The Divine Lamp

The unfolding of thy words gives light; it imparts understanding to the simple…Make thy face shine upon thy servant, and teach me thy statutes

Father Callan’s Commentary on 2 Corinthians 8:16-24

Posted by Dim Bulb on May 8, 2017


A Summary of 2 Corinthians 8:16-24~After his exhortation to the Corinthians regarding the collection to be completed among them, St. Paul recommends those officials who have been appointed to terminate the work. Titus, who had begun the collection, and who loves the Corinthians so much, is not in need of any recommendation. And as regards the two delegates who are to assist him, one was a trusted helper in the Macedonian collection, and the other has proved himself most faithful in many important charges, and is very well disposed towards the Corinthians. Hence all three deserve to be received most cordially by the faithful.

2 Cor 8:16. And thanks be to God, who hath given the same carefulness for you in the heart of Titus.

The Apostle thanks God that Titus is inspired with the same deep interest and zeal for the Corinthians which he himself has for them. This earnestness and solicitude Titus has not only in his words and actions, but also in his heart.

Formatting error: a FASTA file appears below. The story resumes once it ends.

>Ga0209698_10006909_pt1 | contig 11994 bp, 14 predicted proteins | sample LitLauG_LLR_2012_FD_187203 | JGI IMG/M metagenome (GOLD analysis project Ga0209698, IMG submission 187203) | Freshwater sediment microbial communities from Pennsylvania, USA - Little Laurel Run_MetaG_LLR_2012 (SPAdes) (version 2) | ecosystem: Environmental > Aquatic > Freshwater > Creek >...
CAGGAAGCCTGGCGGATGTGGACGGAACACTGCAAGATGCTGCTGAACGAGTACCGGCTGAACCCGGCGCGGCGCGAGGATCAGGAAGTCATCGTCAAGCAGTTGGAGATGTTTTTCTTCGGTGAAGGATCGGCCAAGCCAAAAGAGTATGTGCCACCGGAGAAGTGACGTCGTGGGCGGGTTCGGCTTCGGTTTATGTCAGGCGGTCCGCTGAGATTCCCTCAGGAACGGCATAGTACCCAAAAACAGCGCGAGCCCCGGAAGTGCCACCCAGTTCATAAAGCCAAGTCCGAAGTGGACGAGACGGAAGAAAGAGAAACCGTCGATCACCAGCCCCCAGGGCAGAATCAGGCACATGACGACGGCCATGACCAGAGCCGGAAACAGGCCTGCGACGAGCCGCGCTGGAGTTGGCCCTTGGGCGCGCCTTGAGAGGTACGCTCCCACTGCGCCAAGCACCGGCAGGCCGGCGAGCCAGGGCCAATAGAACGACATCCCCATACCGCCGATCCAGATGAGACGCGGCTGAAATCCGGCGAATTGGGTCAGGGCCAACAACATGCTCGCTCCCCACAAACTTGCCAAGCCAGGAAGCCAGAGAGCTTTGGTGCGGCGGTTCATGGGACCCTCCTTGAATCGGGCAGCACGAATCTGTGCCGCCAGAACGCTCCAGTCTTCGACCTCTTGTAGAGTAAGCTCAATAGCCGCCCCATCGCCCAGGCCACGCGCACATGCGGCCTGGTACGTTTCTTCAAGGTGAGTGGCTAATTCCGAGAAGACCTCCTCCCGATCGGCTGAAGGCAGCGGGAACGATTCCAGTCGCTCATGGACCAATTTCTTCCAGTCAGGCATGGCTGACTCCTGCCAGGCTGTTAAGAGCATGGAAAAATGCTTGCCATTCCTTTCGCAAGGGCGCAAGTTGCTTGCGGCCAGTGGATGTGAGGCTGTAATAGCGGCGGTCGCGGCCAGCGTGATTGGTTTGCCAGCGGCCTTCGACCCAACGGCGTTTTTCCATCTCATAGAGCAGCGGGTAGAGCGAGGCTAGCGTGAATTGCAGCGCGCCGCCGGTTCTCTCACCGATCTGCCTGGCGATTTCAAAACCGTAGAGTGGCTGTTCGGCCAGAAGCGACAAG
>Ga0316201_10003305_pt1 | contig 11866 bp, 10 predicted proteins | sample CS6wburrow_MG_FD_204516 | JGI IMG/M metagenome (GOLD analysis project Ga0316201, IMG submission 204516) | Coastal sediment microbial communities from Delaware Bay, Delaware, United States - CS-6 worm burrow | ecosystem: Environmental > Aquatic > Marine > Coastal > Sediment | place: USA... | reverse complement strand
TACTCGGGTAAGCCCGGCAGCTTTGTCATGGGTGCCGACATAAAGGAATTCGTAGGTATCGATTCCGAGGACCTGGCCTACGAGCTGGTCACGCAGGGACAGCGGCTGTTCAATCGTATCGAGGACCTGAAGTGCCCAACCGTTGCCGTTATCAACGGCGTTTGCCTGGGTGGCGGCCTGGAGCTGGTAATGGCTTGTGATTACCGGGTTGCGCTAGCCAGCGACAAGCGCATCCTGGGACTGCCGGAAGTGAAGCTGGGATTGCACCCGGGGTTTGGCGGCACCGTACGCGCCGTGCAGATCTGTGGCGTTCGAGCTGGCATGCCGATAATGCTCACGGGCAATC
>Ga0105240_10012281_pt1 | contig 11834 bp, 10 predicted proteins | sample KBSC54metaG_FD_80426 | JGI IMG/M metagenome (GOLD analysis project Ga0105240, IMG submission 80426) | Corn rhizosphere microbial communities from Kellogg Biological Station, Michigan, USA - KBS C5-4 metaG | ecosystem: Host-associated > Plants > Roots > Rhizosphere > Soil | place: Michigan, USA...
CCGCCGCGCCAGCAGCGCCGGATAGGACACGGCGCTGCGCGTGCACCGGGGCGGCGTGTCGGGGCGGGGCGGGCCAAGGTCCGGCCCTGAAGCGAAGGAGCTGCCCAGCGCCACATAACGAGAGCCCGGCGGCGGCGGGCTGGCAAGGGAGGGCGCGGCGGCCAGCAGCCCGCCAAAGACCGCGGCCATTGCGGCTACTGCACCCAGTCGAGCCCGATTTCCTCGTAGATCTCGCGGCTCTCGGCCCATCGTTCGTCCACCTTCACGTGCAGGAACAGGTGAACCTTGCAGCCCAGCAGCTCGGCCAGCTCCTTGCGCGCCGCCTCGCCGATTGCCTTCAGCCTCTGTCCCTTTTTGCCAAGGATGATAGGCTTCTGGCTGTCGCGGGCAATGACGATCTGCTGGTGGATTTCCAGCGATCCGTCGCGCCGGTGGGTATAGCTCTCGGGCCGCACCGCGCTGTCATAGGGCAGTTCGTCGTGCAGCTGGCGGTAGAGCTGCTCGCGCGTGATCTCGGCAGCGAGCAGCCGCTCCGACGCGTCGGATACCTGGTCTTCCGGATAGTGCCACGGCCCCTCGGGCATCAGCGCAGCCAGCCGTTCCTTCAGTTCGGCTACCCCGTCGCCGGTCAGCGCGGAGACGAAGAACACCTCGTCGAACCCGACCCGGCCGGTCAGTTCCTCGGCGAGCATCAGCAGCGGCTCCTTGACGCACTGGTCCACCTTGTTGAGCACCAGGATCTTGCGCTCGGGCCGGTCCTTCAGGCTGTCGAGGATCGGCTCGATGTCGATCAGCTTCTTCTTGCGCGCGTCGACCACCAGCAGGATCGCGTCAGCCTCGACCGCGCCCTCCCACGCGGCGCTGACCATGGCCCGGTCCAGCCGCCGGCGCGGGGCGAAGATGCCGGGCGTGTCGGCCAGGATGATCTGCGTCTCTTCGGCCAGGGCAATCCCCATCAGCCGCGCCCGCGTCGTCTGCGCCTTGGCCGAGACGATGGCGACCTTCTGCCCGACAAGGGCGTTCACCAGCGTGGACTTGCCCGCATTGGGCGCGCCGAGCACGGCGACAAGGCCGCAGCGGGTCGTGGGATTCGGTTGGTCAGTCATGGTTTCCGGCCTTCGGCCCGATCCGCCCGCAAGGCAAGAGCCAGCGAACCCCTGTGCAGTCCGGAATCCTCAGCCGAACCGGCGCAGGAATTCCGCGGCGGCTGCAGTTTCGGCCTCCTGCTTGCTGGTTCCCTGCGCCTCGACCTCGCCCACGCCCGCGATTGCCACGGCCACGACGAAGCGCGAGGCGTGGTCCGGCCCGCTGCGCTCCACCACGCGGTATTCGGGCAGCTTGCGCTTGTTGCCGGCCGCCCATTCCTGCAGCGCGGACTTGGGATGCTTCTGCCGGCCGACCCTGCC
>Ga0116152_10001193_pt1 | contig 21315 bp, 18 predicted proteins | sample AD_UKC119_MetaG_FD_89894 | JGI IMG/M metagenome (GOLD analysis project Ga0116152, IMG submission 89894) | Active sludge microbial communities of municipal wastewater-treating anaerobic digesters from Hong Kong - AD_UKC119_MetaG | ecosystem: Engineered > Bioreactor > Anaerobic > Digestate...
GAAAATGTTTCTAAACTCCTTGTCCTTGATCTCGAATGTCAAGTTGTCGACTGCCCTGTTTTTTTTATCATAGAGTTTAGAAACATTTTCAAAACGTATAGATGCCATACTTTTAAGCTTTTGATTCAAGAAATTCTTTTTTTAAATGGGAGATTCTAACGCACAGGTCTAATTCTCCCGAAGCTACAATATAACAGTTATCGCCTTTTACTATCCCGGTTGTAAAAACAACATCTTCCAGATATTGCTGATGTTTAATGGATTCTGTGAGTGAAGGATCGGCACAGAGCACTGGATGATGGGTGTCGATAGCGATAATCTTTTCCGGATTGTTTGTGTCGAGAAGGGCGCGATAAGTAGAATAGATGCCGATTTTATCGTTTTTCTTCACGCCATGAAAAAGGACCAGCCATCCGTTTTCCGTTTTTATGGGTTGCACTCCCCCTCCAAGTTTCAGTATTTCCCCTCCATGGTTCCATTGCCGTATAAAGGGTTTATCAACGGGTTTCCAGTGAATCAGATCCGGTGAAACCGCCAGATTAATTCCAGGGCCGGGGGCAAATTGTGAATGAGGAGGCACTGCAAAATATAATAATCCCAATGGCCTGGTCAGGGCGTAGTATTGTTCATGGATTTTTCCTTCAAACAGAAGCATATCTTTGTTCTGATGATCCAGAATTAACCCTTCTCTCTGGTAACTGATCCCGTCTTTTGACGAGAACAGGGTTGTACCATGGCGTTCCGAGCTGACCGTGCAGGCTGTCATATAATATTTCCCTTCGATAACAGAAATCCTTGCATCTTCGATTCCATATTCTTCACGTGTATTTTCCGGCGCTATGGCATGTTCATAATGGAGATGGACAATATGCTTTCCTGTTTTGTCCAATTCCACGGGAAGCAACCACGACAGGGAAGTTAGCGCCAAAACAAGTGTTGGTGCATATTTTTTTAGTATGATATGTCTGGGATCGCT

2 Cor 8:17. For indeed he accepted the exhortation; but being more careful, of his own will he went unto you.

The exhortation, i.e., the Apostle’s exhortation to go and complete the collection.

More careful, i.e., very much in earnest.

He went (ἐξῆλθε). This is the epistolary aorist, referring to the time when the Corinthians would read this letter. So anxious was Titus to go and complete the collection that he did not need the Apostle’s exhortation, but of his own accord went for this purpose to Corinth, most probably carrying with him this present letter.

2 Cor 8:18. We have sent also with him the brother, whose praise is in the gospel through all the churches.

We have sent. Again the epistolary aorist.

The brother means a fellow-Christian and companion of St. Paul and Titus. Who this “brother” was we do not know. St. Chrysostom thought he was Barnabas or Luke; St. Jerome and Origen said he was Luke; others have conjectured Mark, Silas, Sopater, Aristarchus, or Secundus (Acts 19:29; 20:4; 27:2).